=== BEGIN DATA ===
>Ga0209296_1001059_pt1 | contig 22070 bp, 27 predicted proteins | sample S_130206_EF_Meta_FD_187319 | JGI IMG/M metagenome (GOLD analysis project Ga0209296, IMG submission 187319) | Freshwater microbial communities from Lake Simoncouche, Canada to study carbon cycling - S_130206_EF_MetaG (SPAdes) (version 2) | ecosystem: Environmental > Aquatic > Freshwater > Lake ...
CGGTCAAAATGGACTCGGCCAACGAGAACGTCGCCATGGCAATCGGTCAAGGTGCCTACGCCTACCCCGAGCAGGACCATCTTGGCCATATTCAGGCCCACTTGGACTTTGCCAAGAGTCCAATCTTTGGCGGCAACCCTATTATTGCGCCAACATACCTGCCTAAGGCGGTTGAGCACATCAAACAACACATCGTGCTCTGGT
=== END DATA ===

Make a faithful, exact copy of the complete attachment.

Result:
>Ga0209296_1001059_pt1 | contig 22070 bp, 27 predicted proteins | sample S_130206_EF_Meta_FD_187319 | JGI IMG/M metagenome (GOLD analysis project Ga0209296, IMG submission 187319) | Freshwater microbial communities from Lake Simoncouche, Canada to study carbon cycling - S_130206_EF_MetaG (SPAdes) (version 2) | ecosystem: Environmental > Aquatic > Freshwater > Lake ...
CGGTCAAAATGGACTCGGCCAACGAGAACGTCGCCATGGCAATCGGTCAAGGTGCCTACGCCTACCCCGAGCAGGACCATCTTGGCCATATTCAGGCCCACTTGGACTTTGCCAAGAGTCCAATCTTTGGCGGCAACCCTATTATTGCGCCAACATACCTGCCTAAGGCGGTTGAGCACATCAAACAACACATCGTGCTCTGGT